157. Microsoft subsequently decided to develop a browser to run on Windows 95. As late as June 1995, however, Microsoft had not decided to bundle that browser with the operating system. The plan at that point, rather, was to ship the browser in a separate "frosting" package, for which Microsoft intended to charge. By April or May of that year, however, Microsoft's top executives had identified Netscape's browser as a potential threat to the applications barrier to entry. Throughout the spring, more and more key executives came to the conclusion that Microsoft's best prospect of quashing that threat lay in maximizing the usage share of Microsoft's browser at Navigator's expense. The executives believed that the most effective way of carrying out this strategy was to ensure that every copy of Windows 95 carried with it a copy of Microsoft's browser, then code-named "O'Hare." For example, two days after the June 21, 1995 meeting between Microsoft and Netscape executives, Microsoft's John Ludwig sent an E- mail to Paul Maritz and the other senior executives involved in Microsoft's browser effort. "[O]bviously netscape does see us as a client competitor," Ludwig wrote. "[W]e have to work extra hard to get ohare on the oem disks."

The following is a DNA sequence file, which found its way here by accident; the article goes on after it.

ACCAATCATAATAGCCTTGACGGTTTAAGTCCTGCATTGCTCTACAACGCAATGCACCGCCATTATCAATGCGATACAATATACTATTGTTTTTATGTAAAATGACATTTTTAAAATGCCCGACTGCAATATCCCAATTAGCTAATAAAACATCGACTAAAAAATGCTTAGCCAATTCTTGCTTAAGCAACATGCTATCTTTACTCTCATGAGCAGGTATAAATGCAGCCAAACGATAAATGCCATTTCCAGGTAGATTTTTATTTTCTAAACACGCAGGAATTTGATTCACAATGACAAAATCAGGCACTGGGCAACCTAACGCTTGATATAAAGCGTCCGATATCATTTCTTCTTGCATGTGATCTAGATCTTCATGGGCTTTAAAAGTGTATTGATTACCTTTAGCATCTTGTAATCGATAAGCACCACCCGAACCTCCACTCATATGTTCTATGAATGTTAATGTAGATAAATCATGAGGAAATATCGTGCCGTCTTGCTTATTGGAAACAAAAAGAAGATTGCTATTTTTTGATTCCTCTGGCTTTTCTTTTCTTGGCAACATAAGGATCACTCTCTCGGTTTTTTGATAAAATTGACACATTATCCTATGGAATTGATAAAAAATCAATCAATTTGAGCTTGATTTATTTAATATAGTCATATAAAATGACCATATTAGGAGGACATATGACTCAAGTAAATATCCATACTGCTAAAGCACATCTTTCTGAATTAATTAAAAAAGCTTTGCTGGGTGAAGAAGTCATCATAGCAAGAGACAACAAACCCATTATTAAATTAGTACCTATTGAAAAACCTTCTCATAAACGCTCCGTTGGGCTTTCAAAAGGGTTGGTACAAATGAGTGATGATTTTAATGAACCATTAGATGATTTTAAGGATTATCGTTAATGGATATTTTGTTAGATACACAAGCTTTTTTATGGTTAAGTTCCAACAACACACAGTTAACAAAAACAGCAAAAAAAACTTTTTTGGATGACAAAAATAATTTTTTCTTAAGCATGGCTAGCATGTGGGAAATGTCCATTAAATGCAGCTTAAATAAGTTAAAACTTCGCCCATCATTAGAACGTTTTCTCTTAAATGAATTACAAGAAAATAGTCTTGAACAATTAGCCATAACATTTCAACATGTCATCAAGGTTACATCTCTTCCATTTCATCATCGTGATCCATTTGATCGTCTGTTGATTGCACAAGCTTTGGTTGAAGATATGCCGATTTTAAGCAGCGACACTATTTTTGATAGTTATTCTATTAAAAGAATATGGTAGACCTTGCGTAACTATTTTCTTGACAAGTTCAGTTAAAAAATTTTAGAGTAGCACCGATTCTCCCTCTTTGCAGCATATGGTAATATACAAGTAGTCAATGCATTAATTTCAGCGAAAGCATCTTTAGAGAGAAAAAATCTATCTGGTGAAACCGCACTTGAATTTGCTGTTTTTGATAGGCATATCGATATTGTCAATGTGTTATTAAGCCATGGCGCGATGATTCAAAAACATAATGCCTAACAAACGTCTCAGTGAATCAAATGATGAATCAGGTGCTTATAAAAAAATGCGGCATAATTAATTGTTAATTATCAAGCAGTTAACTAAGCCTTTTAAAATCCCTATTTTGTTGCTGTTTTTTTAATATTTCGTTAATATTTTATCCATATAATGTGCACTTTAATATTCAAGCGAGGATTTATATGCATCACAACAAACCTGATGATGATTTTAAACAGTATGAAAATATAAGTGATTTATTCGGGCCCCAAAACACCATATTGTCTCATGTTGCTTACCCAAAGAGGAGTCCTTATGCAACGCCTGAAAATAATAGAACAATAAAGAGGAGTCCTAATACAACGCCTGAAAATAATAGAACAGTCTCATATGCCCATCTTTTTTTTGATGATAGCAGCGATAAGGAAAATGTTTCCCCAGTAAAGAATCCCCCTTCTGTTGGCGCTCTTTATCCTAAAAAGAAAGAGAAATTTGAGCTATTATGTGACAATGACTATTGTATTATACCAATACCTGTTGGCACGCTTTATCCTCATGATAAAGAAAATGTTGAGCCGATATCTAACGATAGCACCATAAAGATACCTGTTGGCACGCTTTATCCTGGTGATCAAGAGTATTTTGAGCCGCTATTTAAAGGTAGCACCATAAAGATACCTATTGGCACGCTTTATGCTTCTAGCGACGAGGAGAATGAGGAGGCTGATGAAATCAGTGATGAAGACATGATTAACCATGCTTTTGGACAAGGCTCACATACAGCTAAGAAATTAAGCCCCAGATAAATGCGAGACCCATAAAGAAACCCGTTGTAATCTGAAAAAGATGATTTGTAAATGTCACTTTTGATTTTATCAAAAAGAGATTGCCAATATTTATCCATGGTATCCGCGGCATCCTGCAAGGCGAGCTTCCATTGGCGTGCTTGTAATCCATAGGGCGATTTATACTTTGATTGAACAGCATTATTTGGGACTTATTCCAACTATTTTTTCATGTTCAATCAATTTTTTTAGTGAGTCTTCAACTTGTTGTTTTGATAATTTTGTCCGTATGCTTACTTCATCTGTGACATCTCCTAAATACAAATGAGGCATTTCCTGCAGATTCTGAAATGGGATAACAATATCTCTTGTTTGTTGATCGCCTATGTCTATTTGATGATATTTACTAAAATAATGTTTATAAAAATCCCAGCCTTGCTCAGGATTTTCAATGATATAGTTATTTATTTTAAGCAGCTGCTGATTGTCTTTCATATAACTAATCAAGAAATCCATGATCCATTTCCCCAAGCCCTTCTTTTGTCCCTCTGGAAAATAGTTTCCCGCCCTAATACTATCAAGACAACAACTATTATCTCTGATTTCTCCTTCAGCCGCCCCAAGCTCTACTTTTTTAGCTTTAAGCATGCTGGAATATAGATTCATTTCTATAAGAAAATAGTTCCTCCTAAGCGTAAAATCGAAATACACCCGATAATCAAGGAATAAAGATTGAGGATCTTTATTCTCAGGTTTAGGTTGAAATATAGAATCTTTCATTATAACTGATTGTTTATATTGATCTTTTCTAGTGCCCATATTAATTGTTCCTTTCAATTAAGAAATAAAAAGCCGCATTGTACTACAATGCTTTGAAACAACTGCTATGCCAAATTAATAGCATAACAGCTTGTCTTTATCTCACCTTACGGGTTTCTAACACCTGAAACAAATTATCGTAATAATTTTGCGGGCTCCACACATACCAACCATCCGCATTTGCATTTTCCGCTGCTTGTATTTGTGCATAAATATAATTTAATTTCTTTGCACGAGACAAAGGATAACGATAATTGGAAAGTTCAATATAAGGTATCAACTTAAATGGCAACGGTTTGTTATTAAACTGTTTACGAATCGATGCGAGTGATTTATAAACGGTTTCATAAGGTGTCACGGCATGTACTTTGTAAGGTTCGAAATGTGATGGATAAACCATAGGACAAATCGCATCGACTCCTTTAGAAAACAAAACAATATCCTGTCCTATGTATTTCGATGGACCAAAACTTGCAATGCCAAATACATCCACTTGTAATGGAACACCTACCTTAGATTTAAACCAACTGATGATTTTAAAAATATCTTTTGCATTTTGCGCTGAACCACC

158. Microsoft did manage to bundle Internet Explorer 1.0 with the first version of Windows 95 licensed to OEMs in July 1995. It also included a term in its OEM licenses that prohibited the OEMs from modifying or deleting any part of Windows 95, including Internet Explorer, prior to shipment. The OEMs accepted this restriction despite their interest in meeting consumer demand for PC operating systems without Internet Explorer. After all, Microsoft made the restriction a non-negotiable term in its Windows 95 license, and the OEMs felt they had no commercially viable alternative to pre-installing Windows 95 on their PCs. Apart from a few months in the fall of 1997, when Microsoft provided OEMs with Internet Explorer 4.0 on a separate disk from Windows 95 and permitted them to ship the latter without the former, Microsoft has never allowed OEMs to ship Windows 95 to consumers without Internet Explorer. This policy has guaranteed the presence of Internet Explorer on every new Windows PC system.